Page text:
H. 18 1/4 x W. 12 x D. 18 1/2 in. (46.4 x 30.5 x 47 cm)
The Michael C. Rockefeller Memorial Collection, Purchase, Nelson A. Rockefeller Gift, 1960
On view at The Met Fifth Avenue in Gallery 354
The Elema people of the eastern Papuan Gulf region in southeast New Guinea formerly practiced a lengthy cycle of masked rituals centered on the visitation of water spirits. The large masks representing the water spirits were highly sacred. However, other masks, called eharo, such as that seen here, were created primarily for amusement. Described as maea morava eharu (things of gladness), eharo were worn in performances during two stages of the cycle, as a prelude to more serious activities. Most depicted spirits and totemic species associated with individual clans or characters from local oral tradition. Eharo masks were made and worn by men from neighboring villages at the request of the village hosting the ceremony. As the men entered the host village, the resident women pelted them with shredded coconut to neutralize their seductive powers, which might otherwise prove irresistible. The men wearing the eharo masks then danced, surrounded by women from their home villages. A lighthearted atmosphere prevailed, and eharo performances were often boisterous and bawdy.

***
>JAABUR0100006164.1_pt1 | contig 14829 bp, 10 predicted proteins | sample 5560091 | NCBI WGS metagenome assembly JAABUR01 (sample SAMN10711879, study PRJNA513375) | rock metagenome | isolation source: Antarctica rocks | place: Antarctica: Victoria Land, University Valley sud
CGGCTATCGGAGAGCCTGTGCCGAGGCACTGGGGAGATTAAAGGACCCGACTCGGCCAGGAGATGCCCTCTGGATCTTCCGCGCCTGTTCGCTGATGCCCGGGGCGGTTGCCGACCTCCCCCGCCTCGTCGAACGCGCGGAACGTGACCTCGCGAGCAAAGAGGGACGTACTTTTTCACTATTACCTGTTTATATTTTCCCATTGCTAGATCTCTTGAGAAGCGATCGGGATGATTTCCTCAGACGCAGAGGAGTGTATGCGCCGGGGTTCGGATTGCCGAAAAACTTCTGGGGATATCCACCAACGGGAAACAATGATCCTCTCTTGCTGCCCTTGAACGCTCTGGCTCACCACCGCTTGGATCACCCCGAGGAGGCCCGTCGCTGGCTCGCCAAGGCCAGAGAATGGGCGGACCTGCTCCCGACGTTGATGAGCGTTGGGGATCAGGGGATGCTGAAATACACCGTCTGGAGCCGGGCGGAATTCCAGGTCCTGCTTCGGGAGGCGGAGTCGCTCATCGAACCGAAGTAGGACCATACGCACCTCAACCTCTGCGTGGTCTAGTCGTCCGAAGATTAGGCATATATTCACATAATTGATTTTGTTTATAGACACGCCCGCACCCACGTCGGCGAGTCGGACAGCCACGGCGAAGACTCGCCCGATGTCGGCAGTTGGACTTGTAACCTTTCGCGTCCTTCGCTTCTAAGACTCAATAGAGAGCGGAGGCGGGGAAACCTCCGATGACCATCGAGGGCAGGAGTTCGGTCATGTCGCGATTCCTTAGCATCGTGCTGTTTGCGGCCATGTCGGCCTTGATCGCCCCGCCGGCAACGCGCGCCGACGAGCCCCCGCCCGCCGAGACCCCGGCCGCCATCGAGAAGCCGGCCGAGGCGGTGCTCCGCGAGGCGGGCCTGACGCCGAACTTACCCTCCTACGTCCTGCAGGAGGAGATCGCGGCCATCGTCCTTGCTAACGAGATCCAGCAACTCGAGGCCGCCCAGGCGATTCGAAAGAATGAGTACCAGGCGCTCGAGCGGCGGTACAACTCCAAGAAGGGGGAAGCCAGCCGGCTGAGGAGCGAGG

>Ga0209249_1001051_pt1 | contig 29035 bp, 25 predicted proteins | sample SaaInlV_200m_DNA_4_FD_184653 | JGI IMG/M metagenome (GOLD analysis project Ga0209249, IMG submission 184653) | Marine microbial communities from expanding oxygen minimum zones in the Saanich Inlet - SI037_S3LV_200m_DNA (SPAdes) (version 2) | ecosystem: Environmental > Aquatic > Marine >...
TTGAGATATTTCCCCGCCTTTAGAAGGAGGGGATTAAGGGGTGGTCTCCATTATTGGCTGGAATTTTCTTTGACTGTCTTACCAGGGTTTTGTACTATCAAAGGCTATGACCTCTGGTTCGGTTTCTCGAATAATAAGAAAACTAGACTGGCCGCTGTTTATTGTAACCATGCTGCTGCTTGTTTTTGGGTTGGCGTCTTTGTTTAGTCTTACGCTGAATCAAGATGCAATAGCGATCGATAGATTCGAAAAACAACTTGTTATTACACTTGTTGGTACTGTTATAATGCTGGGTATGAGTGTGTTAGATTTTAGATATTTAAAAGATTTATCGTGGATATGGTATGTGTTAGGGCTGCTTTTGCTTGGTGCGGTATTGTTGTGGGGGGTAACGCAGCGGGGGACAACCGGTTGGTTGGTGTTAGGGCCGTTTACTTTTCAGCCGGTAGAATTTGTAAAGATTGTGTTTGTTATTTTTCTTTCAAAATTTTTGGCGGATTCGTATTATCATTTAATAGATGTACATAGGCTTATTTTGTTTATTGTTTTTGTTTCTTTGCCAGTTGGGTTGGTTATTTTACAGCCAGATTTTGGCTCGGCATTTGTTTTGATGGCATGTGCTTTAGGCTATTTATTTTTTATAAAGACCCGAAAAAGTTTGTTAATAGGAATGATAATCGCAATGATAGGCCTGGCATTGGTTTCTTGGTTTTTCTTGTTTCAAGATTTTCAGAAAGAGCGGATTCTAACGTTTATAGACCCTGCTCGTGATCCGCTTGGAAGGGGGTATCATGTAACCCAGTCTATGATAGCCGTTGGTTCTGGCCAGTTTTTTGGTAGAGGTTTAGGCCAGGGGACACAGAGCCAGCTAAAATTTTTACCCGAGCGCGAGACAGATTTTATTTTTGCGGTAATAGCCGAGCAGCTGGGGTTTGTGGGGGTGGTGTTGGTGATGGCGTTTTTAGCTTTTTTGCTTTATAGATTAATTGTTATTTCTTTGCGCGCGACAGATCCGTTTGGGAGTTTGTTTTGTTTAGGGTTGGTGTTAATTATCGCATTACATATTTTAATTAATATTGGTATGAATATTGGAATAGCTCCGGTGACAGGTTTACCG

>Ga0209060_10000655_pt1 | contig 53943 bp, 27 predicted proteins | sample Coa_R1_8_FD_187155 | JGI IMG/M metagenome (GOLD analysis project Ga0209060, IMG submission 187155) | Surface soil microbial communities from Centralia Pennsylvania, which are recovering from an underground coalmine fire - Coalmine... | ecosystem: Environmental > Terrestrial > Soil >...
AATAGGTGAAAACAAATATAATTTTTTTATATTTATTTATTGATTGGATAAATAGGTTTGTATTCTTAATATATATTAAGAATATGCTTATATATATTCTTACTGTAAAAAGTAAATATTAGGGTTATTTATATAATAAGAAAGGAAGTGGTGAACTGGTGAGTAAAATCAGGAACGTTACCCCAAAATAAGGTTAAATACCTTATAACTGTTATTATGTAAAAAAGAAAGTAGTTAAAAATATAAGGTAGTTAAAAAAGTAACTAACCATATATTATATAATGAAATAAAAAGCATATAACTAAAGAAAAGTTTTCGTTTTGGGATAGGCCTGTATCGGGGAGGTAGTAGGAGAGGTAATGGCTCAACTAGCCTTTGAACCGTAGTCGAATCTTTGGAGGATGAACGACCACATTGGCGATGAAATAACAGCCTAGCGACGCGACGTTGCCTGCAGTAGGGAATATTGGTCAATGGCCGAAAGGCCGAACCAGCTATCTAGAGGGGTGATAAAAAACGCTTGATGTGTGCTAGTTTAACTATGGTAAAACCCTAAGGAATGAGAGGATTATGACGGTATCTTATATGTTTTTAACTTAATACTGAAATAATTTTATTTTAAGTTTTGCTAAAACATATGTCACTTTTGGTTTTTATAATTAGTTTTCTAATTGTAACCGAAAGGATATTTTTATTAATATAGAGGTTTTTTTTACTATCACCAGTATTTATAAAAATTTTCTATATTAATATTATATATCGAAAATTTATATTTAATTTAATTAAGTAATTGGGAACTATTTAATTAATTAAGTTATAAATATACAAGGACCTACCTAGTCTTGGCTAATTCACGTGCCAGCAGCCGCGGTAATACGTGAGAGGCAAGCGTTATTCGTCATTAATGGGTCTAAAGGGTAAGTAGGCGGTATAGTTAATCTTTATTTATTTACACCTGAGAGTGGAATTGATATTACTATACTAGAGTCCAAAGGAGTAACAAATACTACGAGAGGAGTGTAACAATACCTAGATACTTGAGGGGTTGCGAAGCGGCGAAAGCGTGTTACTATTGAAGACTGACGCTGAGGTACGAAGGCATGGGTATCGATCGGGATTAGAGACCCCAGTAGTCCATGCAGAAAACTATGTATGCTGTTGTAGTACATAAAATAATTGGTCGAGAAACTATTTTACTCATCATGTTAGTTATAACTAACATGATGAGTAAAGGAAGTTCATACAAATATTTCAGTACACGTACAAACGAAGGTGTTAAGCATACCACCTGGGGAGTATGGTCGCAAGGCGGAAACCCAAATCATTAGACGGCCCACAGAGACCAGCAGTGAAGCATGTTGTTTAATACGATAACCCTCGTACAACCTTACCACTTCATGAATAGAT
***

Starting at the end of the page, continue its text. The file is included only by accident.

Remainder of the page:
[Watson O'Dell Pierce, Archaeological Artifacts & Antiques, New York, until 1960]; The Museum of Primitive Art, New York, 1960–1978